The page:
| January 14th, 2021

The 2020 season is behind us, and now it’s time to start thinking about what changes are coming in the offseason to prepare for next year. We will focus on the roster, examining the salary cap situation, looking at who’s still under contract vs. a free agent, and exploring potential options for freeing up money.


Salary Cap Situation

The 2021 salary cap is currently projected to be somewhere between $175 and $195 million. I’ll use $185 million, right in the middle of that, as our estimate for now. As you can see in the table below, the Bears are fairly tight up against the cap right now (bottom row). All numbers come from Over the Cap.

The Bears have very little cap room, and it’s worth noting this is with only 45 players under contract. The Bears will have to fill to 53 for a full roster, and the NFL minimum salary is $660k. Even if they fill out with minimum-salary players, that adds another $5.3 million, which puts them over the salary cap (or very close to it, depending on where exactly it ends up). That’s not to mention their draft picks, which will add a few million to that; the Bears pick 20th in round 1, and last years’ 20th overall pick had a $2.4M cap hit.

I’ll note these numbers are current as of about 10 PM Chicago time on Wednesday, January 13. They might have changed if the Bears sign more practice squad players to futures contracts (which basically adds in guys at that minimum $660k level).


Depth Chart

So the Bears are currently a little over the salary cap, though there are always options to free up more money (more on that later). Who do they have under contract making all that money? The table below shows the current depth chart for all 45 players currently signed for 2021 (again, might be a little out of date as the Bears sign their practice squad players in the upcoming days).

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Bears Must Address Imbalanced Roster Construction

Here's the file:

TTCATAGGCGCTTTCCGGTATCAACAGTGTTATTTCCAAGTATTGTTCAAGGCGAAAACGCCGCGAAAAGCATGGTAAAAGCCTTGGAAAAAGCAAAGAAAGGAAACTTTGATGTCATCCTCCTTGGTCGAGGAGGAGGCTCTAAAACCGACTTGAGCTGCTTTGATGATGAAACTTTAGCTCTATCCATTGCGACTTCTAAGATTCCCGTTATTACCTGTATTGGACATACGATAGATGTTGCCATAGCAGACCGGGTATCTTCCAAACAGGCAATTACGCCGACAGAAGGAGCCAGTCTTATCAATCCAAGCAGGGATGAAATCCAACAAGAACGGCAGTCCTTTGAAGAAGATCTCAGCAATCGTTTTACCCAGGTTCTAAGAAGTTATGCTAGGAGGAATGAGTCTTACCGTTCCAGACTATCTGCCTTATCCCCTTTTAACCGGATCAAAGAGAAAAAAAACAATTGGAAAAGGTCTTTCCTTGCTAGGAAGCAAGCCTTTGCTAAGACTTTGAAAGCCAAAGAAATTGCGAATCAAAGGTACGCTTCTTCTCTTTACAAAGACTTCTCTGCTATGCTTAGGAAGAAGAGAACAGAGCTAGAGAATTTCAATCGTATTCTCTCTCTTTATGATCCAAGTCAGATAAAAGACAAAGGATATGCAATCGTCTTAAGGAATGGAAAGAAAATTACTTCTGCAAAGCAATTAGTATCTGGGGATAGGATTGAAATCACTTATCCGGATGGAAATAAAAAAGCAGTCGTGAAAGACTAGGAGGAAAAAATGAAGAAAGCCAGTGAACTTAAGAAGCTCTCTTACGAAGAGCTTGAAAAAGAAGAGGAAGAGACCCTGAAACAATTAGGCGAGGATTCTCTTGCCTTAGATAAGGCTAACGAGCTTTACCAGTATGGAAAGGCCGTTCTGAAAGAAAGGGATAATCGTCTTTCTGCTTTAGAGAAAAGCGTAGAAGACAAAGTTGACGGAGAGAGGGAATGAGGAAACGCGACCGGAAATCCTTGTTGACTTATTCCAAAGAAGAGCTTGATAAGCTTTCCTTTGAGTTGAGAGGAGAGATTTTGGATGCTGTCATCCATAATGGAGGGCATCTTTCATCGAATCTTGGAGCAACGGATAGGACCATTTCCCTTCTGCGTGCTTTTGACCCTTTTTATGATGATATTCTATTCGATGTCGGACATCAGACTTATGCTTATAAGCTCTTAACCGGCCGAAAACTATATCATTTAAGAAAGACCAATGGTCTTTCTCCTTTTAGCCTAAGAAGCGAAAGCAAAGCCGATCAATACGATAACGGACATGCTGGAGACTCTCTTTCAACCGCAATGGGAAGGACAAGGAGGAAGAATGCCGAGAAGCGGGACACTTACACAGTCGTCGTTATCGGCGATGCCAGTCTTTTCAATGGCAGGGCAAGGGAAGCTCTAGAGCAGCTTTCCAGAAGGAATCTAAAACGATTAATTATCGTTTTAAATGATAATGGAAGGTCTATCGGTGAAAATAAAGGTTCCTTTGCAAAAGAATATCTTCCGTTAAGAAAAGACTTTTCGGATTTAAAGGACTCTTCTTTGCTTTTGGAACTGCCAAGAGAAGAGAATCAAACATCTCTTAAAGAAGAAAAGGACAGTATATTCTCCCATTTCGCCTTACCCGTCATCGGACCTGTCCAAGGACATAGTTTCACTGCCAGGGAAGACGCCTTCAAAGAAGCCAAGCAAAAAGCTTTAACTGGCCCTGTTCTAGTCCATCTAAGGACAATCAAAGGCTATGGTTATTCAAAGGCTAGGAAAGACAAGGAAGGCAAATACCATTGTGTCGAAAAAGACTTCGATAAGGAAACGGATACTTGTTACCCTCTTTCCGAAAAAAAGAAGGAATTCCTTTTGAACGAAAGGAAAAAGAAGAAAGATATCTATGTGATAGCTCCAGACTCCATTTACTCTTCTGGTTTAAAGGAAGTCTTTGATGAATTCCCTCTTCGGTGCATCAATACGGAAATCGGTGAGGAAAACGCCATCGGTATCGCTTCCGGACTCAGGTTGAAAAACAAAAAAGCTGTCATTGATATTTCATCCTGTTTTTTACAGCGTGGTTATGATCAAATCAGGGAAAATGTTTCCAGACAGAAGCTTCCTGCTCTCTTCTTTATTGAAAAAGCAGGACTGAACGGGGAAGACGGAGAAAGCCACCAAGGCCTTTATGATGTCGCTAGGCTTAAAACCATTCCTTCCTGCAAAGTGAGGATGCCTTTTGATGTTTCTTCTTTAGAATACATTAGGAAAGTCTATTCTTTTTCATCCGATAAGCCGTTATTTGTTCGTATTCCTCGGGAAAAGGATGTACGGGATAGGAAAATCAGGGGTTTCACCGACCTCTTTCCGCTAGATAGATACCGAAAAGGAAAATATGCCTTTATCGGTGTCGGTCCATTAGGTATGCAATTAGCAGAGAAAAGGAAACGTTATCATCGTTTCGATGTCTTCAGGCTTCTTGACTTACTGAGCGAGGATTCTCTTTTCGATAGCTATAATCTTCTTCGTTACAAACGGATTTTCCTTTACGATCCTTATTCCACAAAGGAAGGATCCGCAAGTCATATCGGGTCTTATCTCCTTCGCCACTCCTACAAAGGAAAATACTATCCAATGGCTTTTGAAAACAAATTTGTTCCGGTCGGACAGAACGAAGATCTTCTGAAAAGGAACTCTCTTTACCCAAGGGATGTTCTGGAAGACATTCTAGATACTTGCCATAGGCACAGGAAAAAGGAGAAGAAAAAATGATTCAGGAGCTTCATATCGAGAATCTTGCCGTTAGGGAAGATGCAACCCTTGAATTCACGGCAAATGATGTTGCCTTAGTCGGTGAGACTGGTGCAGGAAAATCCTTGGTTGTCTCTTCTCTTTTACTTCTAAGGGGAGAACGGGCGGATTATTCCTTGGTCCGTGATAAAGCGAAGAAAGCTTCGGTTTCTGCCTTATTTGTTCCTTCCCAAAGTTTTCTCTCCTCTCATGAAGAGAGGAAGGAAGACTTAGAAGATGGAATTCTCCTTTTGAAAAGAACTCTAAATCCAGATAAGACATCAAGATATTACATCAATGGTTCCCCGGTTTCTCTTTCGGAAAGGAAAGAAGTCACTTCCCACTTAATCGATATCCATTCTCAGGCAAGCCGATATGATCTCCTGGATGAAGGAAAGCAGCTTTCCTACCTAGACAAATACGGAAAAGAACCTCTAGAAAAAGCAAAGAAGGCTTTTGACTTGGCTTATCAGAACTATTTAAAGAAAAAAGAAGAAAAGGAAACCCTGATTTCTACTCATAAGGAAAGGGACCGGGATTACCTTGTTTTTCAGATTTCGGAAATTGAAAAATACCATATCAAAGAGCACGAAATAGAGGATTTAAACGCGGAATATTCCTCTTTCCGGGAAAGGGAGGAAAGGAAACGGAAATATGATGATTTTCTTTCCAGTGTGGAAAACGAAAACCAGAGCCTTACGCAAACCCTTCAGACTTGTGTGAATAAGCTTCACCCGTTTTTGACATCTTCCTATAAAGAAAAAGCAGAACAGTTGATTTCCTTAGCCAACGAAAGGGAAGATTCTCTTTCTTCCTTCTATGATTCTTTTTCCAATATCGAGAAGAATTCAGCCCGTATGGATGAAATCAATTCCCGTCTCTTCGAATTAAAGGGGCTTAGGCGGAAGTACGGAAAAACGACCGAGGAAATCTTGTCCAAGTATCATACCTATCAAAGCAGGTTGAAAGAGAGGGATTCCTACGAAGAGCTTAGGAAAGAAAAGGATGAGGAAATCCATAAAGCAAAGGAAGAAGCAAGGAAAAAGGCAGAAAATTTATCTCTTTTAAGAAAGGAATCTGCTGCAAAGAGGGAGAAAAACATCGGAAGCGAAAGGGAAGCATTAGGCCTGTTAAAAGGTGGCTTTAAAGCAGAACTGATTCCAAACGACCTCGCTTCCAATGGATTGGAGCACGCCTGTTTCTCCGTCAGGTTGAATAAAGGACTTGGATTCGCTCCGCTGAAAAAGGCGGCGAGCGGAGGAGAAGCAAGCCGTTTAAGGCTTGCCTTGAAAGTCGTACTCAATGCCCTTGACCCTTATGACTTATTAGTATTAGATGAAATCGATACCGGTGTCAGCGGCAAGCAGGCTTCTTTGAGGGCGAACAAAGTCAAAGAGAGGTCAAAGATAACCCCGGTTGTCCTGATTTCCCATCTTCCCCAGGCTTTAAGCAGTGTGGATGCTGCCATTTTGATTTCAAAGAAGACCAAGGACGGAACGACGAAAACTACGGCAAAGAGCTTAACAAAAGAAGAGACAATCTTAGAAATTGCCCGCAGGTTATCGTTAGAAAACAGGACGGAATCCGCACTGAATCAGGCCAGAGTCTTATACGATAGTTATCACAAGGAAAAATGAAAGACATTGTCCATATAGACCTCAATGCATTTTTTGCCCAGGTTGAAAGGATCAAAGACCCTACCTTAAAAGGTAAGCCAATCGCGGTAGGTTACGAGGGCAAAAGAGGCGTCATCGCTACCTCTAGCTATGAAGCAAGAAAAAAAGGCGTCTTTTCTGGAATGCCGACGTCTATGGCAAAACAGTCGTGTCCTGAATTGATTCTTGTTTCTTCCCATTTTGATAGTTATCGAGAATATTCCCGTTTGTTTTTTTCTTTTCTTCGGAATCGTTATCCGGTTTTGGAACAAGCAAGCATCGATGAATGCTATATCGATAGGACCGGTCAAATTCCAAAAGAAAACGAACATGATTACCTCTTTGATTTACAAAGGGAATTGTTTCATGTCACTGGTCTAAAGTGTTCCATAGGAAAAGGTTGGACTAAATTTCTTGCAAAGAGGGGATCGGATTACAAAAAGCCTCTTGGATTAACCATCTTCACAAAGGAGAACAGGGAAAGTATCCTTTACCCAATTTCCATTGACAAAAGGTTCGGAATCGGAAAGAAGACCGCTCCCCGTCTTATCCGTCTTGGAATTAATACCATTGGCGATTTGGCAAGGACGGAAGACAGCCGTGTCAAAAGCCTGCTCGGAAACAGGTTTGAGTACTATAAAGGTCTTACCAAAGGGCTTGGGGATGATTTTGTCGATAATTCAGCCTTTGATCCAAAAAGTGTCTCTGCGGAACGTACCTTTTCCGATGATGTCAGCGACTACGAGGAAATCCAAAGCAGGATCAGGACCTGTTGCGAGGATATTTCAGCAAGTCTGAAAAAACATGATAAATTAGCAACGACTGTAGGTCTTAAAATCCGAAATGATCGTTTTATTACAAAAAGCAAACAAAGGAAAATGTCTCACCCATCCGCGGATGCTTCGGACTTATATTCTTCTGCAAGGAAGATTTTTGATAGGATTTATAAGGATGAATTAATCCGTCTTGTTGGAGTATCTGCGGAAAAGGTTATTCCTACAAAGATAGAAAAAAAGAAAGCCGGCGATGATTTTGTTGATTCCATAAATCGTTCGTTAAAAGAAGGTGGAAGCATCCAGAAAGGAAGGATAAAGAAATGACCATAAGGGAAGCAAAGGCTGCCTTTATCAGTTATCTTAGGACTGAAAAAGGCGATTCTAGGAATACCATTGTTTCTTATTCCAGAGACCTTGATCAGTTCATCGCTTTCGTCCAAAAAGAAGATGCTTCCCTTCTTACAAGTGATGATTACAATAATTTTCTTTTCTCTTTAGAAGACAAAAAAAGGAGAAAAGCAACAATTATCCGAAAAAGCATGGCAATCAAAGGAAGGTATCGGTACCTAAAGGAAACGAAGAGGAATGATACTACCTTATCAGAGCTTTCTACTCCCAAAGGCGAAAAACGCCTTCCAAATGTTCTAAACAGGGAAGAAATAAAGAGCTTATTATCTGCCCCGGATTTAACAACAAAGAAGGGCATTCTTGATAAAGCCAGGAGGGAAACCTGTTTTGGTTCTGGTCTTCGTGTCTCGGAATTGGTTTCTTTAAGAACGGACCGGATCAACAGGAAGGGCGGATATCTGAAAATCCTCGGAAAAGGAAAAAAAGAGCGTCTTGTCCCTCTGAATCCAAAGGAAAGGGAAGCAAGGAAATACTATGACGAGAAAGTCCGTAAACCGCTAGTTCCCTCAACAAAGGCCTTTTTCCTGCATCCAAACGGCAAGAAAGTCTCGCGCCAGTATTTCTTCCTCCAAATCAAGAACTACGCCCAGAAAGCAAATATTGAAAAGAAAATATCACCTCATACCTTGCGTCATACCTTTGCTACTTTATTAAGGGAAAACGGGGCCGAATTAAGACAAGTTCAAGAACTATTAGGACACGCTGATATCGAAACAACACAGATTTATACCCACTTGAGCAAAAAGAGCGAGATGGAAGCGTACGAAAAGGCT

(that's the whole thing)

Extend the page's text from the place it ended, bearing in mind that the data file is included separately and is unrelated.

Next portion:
| November 20th, 2020


Yet again in 2020, we see that the Bears have one of the best defenses in the NF,L coupled with one of the worst offenses. This combines to give them a team that is not good enough. It’s Groundhog Day all over again, a continuation of 2018-19, all of the Lovie years, and the 1980s after Jim McMahon got hurt.

Normally I’d use the bye week to do an in-depth look at the numbers for Chicago’s offense and defense, but honestly I don’t see the point. Their defense is really good, their offense is really bad, and you don’t need advanced stats to tell you more than that. I’m sure I’ll still do some of that analysis in the offseason but for right now I want to focus on a bigger question: WHY is the defense so much better than their offense?

The answer here is really not that surprising: the Bears are investing more in the defense. The table below shows how much money they have invested in the defense compared to the offense, as measured in 3 ways:

  • 2020 cap dollars. How much current money is being spent.
  • Average yearly salary. This accounts for the fact that contracts don’t have even distribution of cap hits every year. For instance, Robert Quinn has an average salary of $14M per year in his contract, but only has a 2020 cap hit of $6M. This will give a better picture of true spending.
  • % of salary. This looks at how much of your total spending is focused on one side of the ball, based on the average annual salary of players. It’s a good measure of how lopsided your investment is on offense vs. defense.

The table below shows the Bears’ values for offense and defense in each category, as well as the NFL average and where the Bears rank. All data is from Spotrac.

A few thoughts:

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Bears at the Mini-Bye Volume III: Defense & Playoff Odds

| October 15th, 2020

I already looked at a variety of statistics for the offense, including QB performance, run game woes, and explosive plays, and explored how Chicago has deployed their skill position players. Today I want to look at advanced defensive statistics from Pro Football Reference and think about Chicago’s playoff odds.